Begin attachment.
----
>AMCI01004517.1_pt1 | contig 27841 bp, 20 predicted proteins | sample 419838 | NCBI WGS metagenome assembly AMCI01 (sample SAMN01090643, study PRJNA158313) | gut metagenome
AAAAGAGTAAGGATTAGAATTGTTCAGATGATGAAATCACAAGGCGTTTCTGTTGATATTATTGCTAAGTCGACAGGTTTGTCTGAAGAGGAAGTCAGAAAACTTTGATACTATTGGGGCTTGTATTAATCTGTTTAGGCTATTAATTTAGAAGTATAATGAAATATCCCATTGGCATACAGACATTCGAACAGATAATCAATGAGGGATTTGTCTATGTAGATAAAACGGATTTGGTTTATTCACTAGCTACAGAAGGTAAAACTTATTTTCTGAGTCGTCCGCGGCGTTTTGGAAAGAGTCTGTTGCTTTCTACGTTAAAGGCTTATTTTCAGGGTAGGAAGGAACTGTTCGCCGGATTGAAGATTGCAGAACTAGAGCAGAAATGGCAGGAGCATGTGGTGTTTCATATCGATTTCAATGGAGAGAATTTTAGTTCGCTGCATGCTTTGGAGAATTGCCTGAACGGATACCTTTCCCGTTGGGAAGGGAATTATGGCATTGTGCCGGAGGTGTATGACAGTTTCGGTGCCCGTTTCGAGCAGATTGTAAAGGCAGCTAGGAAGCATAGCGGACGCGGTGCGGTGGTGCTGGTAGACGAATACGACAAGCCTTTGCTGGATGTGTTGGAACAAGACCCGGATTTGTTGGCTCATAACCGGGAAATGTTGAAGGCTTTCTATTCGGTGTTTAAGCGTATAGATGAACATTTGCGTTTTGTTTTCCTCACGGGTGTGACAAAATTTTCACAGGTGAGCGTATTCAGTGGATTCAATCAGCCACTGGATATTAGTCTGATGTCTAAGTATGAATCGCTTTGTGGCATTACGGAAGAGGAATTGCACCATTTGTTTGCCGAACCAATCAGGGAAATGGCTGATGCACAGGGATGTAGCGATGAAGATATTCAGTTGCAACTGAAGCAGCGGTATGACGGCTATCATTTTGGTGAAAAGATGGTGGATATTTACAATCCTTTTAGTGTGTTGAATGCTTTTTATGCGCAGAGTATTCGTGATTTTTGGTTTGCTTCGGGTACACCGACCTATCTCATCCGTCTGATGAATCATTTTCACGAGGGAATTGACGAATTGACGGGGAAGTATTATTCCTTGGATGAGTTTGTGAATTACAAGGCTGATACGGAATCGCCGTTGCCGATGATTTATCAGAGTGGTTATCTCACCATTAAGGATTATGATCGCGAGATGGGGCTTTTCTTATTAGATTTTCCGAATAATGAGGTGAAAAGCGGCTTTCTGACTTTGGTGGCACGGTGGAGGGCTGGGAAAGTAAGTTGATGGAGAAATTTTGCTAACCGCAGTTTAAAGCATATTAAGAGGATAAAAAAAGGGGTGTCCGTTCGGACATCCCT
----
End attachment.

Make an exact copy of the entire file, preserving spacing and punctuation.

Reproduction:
>AMCI01004517.1_pt1 | contig 27841 bp, 20 predicted proteins | sample 419838 | NCBI WGS metagenome assembly AMCI01 (sample SAMN01090643, study PRJNA158313) | gut metagenome
AAAAGAGTAAGGATTAGAATTGTTCAGATGATGAAATCACAAGGCGTTTCTGTTGATATTATTGCTAAGTCGACAGGTTTGTCTGAAGAGGAAGTCAGAAAACTTTGATACTATTGGGGCTTGTATTAATCTGTTTAGGCTATTAATTTAGAAGTATAATGAAATATCCCATTGGCATACAGACATTCGAACAGATAATCAATGAGGGATTTGTCTATGTAGATAAAACGGATTTGGTTTATTCACTAGCTACAGAAGGTAAAACTTATTTTCTGAGTCGTCCGCGGCGTTTTGGAAAGAGTCTGTTGCTTTCTACGTTAAAGGCTTATTTTCAGGGTAGGAAGGAACTGTTCGCCGGATTGAAGATTGCAGAACTAGAGCAGAAATGGCAGGAGCATGTGGTGTTTCATATCGATTTCAATGGAGAGAATTTTAGTTCGCTGCATGCTTTGGAGAATTGCCTGAACGGATACCTTTCCCGTTGGGAAGGGAATTATGGCATTGTGCCGGAGGTGTATGACAGTTTCGGTGCCCGTTTCGAGCAGATTGTAAAGGCAGCTAGGAAGCATAGCGGACGCGGTGCGGTGGTGCTGGTAGACGAATACGACAAGCCTTTGCTGGATGTGTTGGAACAAGACCCGGATTTGTTGGCTCATAACCGGGAAATGTTGAAGGCTTTCTATTCGGTGTTTAAGCGTATAGATGAACATTTGCGTTTTGTTTTCCTCACGGGTGTGACAAAATTTTCACAGGTGAGCGTATTCAGTGGATTCAATCAGCCACTGGATATTAGTCTGATGTCTAAGTATGAATCGCTTTGTGGCATTACGGAAGAGGAATTGCACCATTTGTTTGCCGAACCAATCAGGGAAATGGCTGATGCACAGGGATGTAGCGATGAAGATATTCAGTTGCAACTGAAGCAGCGGTATGACGGCTATCATTTTGGTGAAAAGATGGTGGATATTTACAATCCTTTTAGTGTGTTGAATGCTTTTTATGCGCAGAGTATTCGTGATTTTTGGTTTGCTTCGGGTACACCGACCTATCTCATCCGTCTGATGAATCATTTTCACGAGGGAATTGACGAATTGACGGGGAAGTATTATTCCTTGGATGAGTTTGTGAATTACAAGGCTGATACGGAATCGCCGTTGCCGATGATTTATCAGAGTGGTTATCTCACCATTAAGGATTATGATCGCGAGATGGGGCTTTTCTTATTAGATTTTCCGAATAATGAGGTGAAAAGCGGCTTTCTGACTTTGGTGGCACGGTGGAGGGCTGGGAAAGTAAGTTGATGGAGAAATTTTGCTAACCGCAGTTTAAAGCATATTAAGAGGATAAAAAAAGGGGTGTCCGTTCGGACATCCCT